The big tech sell-off isn’t over in 2022 as investors prepare to lose profits that could lead to a more than 10% drop in the Nasdaq 100.
More than two-thirds of the 914 respondents to the MLIV Pulse survey believe that profits for tech companies will disappoint the market throughout 2022.
Companies, including Alphabet Inc’s Google subsidiary, are at risk of advertisers cutting spending as the global economy struggles, while streaming services, including Netflix Inc, face a mass exodus of price-sensitive subscribers as consumers tighten their belts.
The Nasdaq 100 is down about 31% so far this year, wiping out trillions of dollars from market value, as investors reassess the post-pandemic value of many business models. Higher interest rates hit stocks and reduce the value of their future earnings. Inflation drives up costs, while a strong dollar weighs on profits and the risk of recession increases.
Retailers such as Amazon.com Inc. Some of their direct responses to the Covid-19 pandemic — such as massive investments in warehouses and personnel to pack produce in them — are coming back to bite.
Apple said it will raise the price of its App Store purchases across Asia and countries that use the euro, as the value of foreign currencies against the dollar collapses. Microsoft lowered its forecast due to currency strength in June.
And in July, Sony Group Corp. warned investors about the impact of the global economic slowdown, especially in Europe, and the negative effects of a strong dollar on its financial results. The Bloomberg Dollar Index, which measures the performance of the US currency against 10 leading global currencies, has set a new record since those announcements were made.
Technology earnings are expected to lag behind the S&P 500 in the third and fourth quarters. Info tech’s earnings per share are expected to decline 6.6% year-over-year in the third quarter, compared to a 3.2% increase for the S&P 500 overall, according to Bloomberg Intelligence data.
The return on the 12-month Nasdaq 100 futures stock is down about 2.9% since June 1, compared to a 0.8% drop for the S&P 500.
Meanwhile, retail investors and professional investors are also heading to the downside. More than 70% of MLIV Pulse respondents said they know what the metaverse is but it won’t change the way they interact with people and companies over the next two years. The feeling sits awkwardly with how Mark Zuckerberg describes the potential of the metaverse.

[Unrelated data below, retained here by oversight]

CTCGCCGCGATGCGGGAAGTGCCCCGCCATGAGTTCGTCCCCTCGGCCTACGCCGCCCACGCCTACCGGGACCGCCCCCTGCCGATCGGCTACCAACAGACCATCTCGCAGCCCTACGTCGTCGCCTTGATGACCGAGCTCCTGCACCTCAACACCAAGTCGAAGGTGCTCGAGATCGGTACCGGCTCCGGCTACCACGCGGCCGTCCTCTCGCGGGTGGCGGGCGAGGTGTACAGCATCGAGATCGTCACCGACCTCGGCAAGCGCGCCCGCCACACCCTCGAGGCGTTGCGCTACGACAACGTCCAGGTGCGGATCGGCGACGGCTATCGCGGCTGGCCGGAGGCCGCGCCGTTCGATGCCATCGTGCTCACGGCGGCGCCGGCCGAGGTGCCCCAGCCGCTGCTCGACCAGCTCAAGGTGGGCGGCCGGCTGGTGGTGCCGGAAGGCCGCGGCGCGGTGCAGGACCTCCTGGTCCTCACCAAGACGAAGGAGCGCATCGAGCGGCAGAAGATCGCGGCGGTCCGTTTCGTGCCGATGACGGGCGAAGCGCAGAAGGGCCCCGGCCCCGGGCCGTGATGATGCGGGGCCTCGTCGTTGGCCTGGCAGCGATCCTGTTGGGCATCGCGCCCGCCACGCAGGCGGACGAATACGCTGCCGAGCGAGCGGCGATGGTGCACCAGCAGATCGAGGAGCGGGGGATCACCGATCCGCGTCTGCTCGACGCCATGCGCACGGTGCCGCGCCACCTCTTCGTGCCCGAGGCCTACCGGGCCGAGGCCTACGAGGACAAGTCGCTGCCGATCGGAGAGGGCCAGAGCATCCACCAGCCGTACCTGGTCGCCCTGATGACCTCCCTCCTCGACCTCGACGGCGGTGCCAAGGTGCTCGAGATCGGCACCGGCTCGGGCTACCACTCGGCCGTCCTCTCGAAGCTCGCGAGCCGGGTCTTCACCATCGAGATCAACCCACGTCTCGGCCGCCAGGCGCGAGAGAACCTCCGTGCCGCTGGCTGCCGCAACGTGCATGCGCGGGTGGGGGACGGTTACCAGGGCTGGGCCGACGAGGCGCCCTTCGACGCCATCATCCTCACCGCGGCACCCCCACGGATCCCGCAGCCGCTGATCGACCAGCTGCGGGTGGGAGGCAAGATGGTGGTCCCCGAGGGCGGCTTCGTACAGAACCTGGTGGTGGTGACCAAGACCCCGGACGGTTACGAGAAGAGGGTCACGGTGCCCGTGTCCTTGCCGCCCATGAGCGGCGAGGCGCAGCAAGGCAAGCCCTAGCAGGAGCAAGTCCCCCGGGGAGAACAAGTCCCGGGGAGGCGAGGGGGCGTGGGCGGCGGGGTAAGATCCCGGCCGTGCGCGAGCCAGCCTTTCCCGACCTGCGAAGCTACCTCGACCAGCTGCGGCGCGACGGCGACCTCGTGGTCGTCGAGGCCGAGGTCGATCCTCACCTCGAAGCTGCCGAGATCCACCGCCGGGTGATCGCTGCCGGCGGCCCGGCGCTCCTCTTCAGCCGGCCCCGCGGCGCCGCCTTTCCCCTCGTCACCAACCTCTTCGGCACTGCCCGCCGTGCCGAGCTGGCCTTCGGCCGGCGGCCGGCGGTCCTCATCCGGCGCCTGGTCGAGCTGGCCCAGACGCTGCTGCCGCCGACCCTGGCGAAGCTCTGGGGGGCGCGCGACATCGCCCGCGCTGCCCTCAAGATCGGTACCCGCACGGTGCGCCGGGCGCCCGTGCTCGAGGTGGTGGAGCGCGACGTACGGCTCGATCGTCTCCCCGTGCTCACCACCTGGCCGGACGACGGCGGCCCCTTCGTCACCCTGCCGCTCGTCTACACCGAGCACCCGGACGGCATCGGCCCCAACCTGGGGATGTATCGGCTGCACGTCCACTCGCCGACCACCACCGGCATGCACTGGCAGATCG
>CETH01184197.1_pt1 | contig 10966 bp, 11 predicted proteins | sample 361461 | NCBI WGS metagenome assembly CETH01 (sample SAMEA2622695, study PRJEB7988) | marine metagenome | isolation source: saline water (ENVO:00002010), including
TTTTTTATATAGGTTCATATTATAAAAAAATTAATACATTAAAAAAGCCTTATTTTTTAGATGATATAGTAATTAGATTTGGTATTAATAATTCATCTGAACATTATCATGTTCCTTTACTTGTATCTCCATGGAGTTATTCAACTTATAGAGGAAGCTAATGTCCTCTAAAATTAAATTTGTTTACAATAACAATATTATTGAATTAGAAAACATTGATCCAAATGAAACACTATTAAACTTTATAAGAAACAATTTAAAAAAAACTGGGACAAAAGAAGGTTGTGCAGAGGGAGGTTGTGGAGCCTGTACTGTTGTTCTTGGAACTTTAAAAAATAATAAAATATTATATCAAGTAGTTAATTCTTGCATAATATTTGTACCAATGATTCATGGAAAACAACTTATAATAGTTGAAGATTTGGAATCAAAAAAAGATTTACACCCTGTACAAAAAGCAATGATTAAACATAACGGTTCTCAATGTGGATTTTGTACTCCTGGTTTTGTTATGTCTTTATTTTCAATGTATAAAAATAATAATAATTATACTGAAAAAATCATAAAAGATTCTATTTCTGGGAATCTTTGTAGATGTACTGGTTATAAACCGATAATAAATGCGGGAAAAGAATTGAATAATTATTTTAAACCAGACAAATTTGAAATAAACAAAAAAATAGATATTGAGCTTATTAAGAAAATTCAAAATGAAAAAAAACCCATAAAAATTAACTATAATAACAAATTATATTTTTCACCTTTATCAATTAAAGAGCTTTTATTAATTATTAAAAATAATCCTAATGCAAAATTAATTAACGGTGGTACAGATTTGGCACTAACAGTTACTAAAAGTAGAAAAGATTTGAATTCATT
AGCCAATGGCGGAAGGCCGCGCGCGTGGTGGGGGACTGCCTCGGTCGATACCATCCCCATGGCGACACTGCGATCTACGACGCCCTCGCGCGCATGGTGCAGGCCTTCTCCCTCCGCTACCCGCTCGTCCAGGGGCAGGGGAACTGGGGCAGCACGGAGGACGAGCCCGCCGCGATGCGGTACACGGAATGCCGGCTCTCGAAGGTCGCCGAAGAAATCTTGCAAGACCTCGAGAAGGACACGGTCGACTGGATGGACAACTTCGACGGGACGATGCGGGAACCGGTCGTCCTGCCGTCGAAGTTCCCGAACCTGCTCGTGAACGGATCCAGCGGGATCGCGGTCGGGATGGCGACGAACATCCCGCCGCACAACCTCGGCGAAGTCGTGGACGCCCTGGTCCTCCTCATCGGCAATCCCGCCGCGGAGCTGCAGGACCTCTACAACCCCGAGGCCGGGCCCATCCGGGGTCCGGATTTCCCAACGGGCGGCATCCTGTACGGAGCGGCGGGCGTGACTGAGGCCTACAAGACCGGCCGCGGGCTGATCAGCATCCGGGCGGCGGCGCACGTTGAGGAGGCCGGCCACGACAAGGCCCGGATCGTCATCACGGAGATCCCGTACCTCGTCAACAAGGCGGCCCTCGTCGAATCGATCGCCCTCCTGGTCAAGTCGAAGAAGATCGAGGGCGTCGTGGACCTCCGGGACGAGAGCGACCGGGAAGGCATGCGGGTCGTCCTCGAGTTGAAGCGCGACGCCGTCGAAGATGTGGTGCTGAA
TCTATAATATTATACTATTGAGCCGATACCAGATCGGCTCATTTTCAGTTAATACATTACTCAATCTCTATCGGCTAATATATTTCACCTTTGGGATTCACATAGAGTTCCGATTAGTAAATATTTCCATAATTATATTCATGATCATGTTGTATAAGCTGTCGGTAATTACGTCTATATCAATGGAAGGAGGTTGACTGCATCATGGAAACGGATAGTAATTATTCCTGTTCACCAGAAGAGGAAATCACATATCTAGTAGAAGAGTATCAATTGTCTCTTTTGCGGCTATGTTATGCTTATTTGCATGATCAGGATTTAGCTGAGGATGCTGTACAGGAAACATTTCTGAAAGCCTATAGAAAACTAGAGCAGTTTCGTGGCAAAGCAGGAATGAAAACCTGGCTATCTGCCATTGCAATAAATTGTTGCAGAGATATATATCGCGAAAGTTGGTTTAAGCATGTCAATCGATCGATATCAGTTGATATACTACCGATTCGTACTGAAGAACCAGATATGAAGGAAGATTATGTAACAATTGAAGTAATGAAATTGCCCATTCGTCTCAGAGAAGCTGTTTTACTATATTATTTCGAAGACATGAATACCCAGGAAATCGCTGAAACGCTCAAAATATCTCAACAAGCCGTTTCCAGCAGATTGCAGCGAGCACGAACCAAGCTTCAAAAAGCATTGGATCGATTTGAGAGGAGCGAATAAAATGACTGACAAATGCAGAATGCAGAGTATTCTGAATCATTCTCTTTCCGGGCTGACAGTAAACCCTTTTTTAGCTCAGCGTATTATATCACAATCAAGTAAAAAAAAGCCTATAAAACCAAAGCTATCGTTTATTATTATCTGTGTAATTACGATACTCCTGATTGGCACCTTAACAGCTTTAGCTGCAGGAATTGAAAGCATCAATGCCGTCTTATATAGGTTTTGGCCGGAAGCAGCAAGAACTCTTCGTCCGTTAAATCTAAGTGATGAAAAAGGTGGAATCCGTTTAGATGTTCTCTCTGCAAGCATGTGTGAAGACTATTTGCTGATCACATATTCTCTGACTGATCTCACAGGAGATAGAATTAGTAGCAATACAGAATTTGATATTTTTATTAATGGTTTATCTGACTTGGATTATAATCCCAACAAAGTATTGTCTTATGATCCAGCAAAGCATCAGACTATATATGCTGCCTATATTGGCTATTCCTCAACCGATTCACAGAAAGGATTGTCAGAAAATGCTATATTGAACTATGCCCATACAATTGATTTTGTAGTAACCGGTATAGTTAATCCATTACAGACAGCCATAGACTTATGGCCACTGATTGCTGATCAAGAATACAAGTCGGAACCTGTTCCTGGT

He said it was “the next frontier” when the billionaire changed his company’s name from Facebook to Meta Platforms Inc.
His company said investments in Reality Labs, the Meta division that makes devices like virtual reality headsets, cut operating profit by $10 billion in 2021. Computer graphics chip maker Nvidia Corp wants its Omniverse platform to power some of the underlying framework for the metaverse, as Unity Software Inc. does.
Countless tech companies, big or small, have big ambitions for metaverses. However, despite the great promise from industry leaders, MLIV participants are silent in their enthusiasm for its possibilities.
On the bright side, tech companies focused on sustainable and energy-efficient products are likely to benefit from an unprecedented energy crisis in the wake of Russia’s invasion of Ukraine. After Russia restricted natural gas supplies to heavily dependent neighboring countries, electricity prices soared to record levels, and governments grapple with potential economic collapse.
Investors see rising energy bills and fuel scarcity boosting the development of green solutions. Retail companies were the most optimistic, with 63% of survey respondents saying they believed the gas and oil crisis would encourage the development of sustainable electronics. Sixty percent of professional respondents agreed.
“If we invest more in energy efficiency, and we invest more in renewable energy, we’d be better off,” Rachel Kyte, dean of the Fletcher School at Tufts University, said in a TV interview with Bloomberg.
“The nearly 5-fold rise in European gas prices over the past 12 months provides a good tailwind for suppliers of clean energy equipment with companies like SolarEdge or Enphase on track to increase sales by more than 50% this year,” Bloomberg Intelligence Senior Energy said. Analyst Rob Barnett.
Respondents are somewhat more optimistic when it comes to their situation. About a third said they plan to increase their exposure to technology stocks, just under a third said they would reduce it, and the rest said they would remain flat over the next six months.
The technology remains attractive in some metrics, such as the current P/E ratio compared to the 10-year average, while companies like Apple are still great cash generators. Overall, technology is hard to avoid – the S&P 500’s largest sector is at nearly 27%.
Read: These are the most in-demand job skills in South Africa right now